Despite the homespun tales of success, without published medical studies the question still remains as to whether or not these pentapeptide compounds can really make the jump from wound healing inside the body to antiaging effects on top of the skin. According to Sumayah Jamal, MD, they probably can -- but in a very small proportion.
"I think you'll get some activity with the creams, but not anywhere near what happens during wound healing, " says Jamal, an assistant professor of dermatology at the NYU School of Medicine in New York City.
Gordon remains dubious of the promises. "It is a big jump to say that what happens under the skin is the same thing that happens on top of the skin; I have not seen any conclusive evidence that this jump is possible," she says.
But that doesn't seem to stop the antiaging brigade. Still more attention has been recently focused on yet another entry in the antiaging category -- a product known as "Wrinkle Relax." Also a cream, it combines two types of pentapeptide technology -- palmitoyl pentapeptide and acetyl hexapeptide, also known as "argireline" -- for a compound that may mimic both a collagen shot and a Botox injection simultaneously.
"Botox works by destroying a protein involved in the release of a neurotransmitter that would otherwise keep a muscle tense, allowing a wrinkle to form," Jamal tells WebMD. By stopping the tensing motion and relaxing the muscle, the wrinkle seems to disappear, she says.
The argireline complex attempts to mimic that same Botox action by blocking the action of the protein. It doesn't destroy the protein, like Botox does, says Jamal, but instead simply keeps it from connecting to the cell and turning on the muscle contraction. The palimtoyl peptide, meanwhile, works on producing more collagen. The end result, she says, may be similar to medical procedures, just much less dramatic.
"I think there is question of degree -- you have to think of not only the effect, but the magnitude of the effect -- plus whether or not any product has enough of the ingredients to actually bring about a change in your skin," Jamal advises.
Again, Gordon is less convinced. "Botox is a compound that clearly inhibits neurotransmitters -- but you have to be very precise where you put it; isn't it a little frightening to think that you could get the same effect by smearing a cream all over your face? It really makes you wonder," she says.
The wondering, however, may soon end. Kenneth Beer, MD, and his colleagues at Palm Beach Esthetics are conducting the first study that compares the effects of all three topical antiwrinkle creams as well as Botox. In the study -- the first of its kind says Beer -- 75 women were divided into five groups. Three of the groups are being treated with one of three topical preparations: Strivectin-SD, Wrinkle-Relax, or Hydroderm (a marine collagen complex). The other two groups are administered either a Botox or a saline injection. The women using the creams are also being offered the option of having a Botox injection when they are done testing the creams.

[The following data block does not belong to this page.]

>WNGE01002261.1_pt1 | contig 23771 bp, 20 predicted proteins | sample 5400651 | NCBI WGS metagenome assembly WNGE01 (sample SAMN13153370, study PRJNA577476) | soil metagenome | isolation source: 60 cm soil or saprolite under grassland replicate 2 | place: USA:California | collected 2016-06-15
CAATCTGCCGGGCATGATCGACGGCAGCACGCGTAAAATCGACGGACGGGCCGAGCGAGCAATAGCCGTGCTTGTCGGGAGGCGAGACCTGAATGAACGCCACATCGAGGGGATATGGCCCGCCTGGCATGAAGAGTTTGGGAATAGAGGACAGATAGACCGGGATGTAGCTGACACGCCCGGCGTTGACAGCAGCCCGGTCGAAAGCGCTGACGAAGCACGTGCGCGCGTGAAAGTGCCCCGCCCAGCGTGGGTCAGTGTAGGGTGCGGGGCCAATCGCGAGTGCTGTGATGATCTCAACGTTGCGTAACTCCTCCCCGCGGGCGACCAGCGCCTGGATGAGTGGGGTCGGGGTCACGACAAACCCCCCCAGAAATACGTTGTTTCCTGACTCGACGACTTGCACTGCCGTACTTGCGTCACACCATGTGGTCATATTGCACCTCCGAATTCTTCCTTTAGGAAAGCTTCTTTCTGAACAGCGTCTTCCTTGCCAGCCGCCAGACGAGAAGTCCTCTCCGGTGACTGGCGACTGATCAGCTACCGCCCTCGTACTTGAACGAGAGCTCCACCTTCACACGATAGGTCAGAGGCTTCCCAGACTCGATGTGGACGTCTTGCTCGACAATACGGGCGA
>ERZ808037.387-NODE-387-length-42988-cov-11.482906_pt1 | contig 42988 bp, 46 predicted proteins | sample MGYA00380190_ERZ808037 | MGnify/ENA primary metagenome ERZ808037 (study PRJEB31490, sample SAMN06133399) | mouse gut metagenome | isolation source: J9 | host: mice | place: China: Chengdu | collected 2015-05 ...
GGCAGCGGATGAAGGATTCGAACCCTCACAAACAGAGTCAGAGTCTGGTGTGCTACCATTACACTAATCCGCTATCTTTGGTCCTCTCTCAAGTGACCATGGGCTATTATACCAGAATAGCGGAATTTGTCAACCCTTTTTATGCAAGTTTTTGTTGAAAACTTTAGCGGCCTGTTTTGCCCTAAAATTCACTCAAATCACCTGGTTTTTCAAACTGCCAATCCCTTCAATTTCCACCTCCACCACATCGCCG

"Throughout the study we are using Canfield medical photography to document any changes in the skin, as well as doctor assessments and patient assessments," Beer tells WebMD. The study will be reviewed and researchers hope to publish their results in a medical journal.
Antiaging Skin Care: What to Choose
If you just can't wait until the jury decides, here's a sampling of what's available -- and the active ingredients they contain.
Botox injections cost approximately $400 each, take up to three weeks to see final results and must be repeated every four to six months. Collagen injections cost between $400 and $700, and depending on the formula may require two sensitivity tests before using. Results typically last three to five months but improvement can be seen immediately.
Published June 28, 2004.
Medically Updated June 7, 2005
SOURCES: Marsha Gordon, MD, vice chairman; and associate clinical professor of dermatology, Mt. Sinai School of Medicine, New York City. Lauren Thaman Hodges, director of Beauty Science, Olay Skin Care. Sumayah Jamal, MD, assistant professor of dermatology, New York University School of Medicine, New York City Dave Owens, spokesman, Klein Becker, Salt Lake City. Kenneth Beer, MD, director, Palm Beach Esthetics, clinical instructor of dermatology, University of Miami, Florida.